Compuware Exec Scores Big__»

July 21, 2010

In 1973 — two years before Microsoft (MSFT) was founded — Peter Karmanos, Jr., Thomas Thewes and Allen B. Cutting started Compuware Corporation (CPWR). It went public in 1992 and now has a market cap of $1.89 billion. Headquartered in downtown Detroit, it occupies a sleek building with 1.1 million square feet spread over 15 floors.

Compuware filed its proxy July 14, and the company today has come a long way from its humble origins, when Karmanos and his friends started the company with $9,000 and aspired to create ——a 20 to 25 person company that would be a fun place to work. They apparently succeeded; according to Compuware’s website, the home office has a —…fresh, open design, incredible views, health club, day care facility and many other employee amenities.

Life is even better for Karmanos, the Chairman of the Board and CEO.

He gets a FY 2011 base salary of $1.2 million. That’s the same amount he got for FY 2009 and 2010, but the proxy disclosed, —While the CEO’s base salary is the highest in the peer group, the Board of Directors continues to believe the CEO’s salary is appropriate based on his performance, significant experience and contribution to the Company.

Karmanos also got a bonus of $360,000, stock awards of $3,522,530, and non-equity incentive plan compensation of $ 3,582,000 (he got two-thirds of that in May, 2010; the remainder will be paid in April, 2012). He also got —Other compensation of $ 227,834 — nearly 99 percent of which paid for security services at his home. In all, Karmanos— total compensation package was worth more than $3.58 million.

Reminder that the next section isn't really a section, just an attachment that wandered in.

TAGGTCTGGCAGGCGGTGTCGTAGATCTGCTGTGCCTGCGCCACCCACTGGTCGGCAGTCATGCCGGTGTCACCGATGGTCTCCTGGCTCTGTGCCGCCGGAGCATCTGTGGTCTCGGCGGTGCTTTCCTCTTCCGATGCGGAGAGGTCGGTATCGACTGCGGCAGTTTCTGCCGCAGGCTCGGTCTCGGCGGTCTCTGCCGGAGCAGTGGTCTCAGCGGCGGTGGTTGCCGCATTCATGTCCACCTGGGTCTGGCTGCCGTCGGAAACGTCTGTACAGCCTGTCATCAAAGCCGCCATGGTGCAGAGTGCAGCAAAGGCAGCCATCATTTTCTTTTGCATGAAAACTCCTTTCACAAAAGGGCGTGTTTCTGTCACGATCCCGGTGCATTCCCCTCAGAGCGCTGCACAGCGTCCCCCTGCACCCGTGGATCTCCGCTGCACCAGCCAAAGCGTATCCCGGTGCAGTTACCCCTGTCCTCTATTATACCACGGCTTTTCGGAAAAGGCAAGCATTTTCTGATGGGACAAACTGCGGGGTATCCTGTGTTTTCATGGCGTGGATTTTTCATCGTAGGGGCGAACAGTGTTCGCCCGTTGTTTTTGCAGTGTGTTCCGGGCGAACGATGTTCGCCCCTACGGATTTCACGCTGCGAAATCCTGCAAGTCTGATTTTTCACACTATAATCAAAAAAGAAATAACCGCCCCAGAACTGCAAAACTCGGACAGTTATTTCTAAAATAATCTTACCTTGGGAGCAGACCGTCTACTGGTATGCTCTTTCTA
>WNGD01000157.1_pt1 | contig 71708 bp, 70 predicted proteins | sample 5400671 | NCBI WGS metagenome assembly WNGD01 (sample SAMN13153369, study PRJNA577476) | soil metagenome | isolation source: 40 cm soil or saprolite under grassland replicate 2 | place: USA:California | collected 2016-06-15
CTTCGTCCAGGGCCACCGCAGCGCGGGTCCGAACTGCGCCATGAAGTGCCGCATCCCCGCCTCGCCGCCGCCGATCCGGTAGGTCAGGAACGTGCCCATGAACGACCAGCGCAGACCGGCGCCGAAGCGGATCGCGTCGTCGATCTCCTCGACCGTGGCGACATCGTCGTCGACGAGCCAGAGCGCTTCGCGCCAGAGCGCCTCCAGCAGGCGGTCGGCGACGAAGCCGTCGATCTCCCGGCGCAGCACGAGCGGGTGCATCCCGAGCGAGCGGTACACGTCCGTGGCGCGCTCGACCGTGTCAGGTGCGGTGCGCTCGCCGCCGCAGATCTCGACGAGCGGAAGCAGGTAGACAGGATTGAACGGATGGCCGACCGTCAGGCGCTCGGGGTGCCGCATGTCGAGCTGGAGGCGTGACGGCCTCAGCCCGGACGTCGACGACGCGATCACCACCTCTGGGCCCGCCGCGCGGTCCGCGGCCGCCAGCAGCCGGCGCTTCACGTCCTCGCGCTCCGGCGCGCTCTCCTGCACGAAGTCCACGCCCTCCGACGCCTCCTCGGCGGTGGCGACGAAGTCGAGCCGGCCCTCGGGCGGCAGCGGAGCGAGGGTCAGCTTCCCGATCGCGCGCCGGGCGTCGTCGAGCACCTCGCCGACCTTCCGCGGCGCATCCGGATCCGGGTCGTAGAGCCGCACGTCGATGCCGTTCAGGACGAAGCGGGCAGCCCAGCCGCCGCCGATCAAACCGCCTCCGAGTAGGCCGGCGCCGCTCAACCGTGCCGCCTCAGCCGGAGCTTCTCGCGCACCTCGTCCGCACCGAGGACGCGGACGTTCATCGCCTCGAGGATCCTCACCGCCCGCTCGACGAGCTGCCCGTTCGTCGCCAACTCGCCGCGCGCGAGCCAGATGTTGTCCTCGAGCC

And he figures prominently in Compuware’s Related-Party Transactions. In FY 2010, Compuware paid

—$1,684,449 in ticket, advertising and suite license fees to certain major and minor league sports venues, including arenas and teams located in Raleigh, North Carolina [home of the Carolina Hurricanes hockey team]; Plymouth, Michigan and Ft. Myers, Florida. These arenas and teams are owned, managed or controlled by entities owned and controlled by interests of Peter Karmanos, Jr.,—

Presumably, Compuware shareholders don—t mind that their company spends so much on Karmanos— other business ventures, although it may be frustrating that the Hurricanes ended the season with a losing record (11th place in the Eastern Conference).

Compuware’s record is somewhat better. Its stock price is up about 22 percent over a year ago; on the other hand, the revenue and net income figures for FY 2010’s 4th quarter and year-end results (released May 20) were mixed.

Maybe next year will be better for the shareholders and the Canes. As for Karmanos – well – he seems to be doing just fine.

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